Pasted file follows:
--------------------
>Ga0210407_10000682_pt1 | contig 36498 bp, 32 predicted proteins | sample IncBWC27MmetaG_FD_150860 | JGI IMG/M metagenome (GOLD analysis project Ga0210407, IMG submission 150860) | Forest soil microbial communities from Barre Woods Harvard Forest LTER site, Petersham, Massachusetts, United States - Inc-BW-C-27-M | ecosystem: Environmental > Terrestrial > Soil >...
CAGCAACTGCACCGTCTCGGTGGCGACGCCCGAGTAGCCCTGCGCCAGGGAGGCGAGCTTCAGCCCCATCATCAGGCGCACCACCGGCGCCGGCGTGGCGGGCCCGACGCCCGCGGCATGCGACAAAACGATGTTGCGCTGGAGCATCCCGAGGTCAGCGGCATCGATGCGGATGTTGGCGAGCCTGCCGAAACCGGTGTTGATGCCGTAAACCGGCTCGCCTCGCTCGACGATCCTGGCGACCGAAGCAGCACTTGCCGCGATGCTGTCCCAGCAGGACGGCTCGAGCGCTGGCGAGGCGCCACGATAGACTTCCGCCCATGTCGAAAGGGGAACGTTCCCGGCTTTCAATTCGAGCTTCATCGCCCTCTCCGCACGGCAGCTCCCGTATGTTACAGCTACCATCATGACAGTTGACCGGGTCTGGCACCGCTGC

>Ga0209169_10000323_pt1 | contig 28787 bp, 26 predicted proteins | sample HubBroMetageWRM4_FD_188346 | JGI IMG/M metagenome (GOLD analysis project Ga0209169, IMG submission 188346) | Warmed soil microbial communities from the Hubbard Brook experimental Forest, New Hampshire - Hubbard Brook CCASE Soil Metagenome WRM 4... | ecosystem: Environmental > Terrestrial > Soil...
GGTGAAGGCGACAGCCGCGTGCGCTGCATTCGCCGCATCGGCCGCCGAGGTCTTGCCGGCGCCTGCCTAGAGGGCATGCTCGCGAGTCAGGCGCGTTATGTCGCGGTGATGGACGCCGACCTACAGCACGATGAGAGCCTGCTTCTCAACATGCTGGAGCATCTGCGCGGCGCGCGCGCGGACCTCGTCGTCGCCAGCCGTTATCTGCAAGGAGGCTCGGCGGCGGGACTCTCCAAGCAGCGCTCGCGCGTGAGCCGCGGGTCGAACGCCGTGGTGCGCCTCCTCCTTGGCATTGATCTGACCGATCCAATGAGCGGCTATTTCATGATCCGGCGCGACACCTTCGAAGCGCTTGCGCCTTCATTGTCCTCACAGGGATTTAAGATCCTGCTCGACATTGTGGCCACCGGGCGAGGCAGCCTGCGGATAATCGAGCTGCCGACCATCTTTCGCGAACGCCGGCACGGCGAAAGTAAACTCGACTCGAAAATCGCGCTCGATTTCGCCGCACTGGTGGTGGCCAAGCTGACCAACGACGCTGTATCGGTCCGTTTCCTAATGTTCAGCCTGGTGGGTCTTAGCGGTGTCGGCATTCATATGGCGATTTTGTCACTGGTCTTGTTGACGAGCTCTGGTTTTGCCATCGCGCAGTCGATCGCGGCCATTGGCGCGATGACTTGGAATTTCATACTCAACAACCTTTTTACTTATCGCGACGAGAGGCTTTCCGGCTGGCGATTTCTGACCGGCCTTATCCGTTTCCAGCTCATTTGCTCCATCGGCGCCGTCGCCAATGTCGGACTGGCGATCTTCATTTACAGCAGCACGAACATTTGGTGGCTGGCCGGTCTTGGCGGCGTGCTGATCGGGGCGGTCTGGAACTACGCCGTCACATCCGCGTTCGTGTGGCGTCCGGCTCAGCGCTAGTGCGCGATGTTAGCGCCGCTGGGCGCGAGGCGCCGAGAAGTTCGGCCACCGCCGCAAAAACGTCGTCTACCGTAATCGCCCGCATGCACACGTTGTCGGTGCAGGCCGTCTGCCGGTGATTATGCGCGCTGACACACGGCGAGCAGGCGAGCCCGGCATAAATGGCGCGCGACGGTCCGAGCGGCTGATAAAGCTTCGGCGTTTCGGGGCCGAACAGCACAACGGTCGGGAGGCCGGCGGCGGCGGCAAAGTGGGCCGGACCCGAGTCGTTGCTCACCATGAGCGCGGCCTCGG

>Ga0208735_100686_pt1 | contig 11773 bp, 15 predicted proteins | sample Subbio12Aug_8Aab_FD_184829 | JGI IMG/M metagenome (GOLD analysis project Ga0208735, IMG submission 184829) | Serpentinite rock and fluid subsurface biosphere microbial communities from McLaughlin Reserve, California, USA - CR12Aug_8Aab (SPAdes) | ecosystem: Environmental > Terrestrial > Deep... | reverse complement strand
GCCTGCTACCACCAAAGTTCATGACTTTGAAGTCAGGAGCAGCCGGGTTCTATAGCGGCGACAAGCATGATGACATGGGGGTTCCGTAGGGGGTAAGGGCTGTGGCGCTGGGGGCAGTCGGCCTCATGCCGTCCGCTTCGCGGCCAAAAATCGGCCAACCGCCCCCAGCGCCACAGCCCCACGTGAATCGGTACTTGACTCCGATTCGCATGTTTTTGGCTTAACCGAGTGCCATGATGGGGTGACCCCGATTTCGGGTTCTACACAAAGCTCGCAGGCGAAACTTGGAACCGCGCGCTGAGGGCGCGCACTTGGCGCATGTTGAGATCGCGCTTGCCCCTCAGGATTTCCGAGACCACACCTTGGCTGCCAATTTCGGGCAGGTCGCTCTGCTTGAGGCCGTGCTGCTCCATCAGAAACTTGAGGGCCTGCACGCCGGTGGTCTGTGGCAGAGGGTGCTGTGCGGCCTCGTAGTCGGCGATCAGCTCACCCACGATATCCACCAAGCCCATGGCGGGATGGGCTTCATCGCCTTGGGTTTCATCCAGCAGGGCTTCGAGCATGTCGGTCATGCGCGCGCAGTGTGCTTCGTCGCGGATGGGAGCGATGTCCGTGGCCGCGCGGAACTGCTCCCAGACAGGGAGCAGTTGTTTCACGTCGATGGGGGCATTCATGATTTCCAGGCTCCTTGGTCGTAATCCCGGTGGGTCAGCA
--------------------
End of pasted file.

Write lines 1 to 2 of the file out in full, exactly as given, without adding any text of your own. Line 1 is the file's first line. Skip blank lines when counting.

>Ga0210407_10000682_pt1 | contig 36498 bp, 32 predicted proteins | sample IncBWC27MmetaG_FD_150860 | JGI IMG/M metagenome (GOLD analysis project Ga0210407, IMG submission 150860) | Forest soil microbial communities from Barre Woods Harvard Forest LTER site, Petersham, Massachusetts, United States - Inc-BW-C-27-M | ecosystem: Environmental > Terrestrial > Soil >...
CAGCAACTGCACCGTCTCGGTGGCGACGCCCGAGTAGCCCTGCGCCAGGGAGGCGAGCTTCAGCCCCATCATCAGGCGCACCACCGGCGCCGGCGTGGCGGGCCCGACGCCCGCGGCATGCGACAAAACGATGTTGCGCTGGAGCATCCCGAGGTCAGCGGCATCGATGCGGATGTTGGCGAGCCTGCCGAAACCGGTGTTGATGCCGTAAACCGGCTCGCCTCGCTCGACGATCCTGGCGACCGAAGCAGCACTTGCCGCGATGCTGTCCCAGCAGGACGGCTCGAGCGCTGGCGAGGCGCCACGATAGACTTCCGCCCATGTCGAAAGGGGAACGTTCCCGGCTTTCAATTCGAGCTTCATCGCCCTCTCCGCACGGCAGCTCCCGTATGTTACAGCTACCATCATGACAGTTGACCGGGTCTGGCACCGCTGC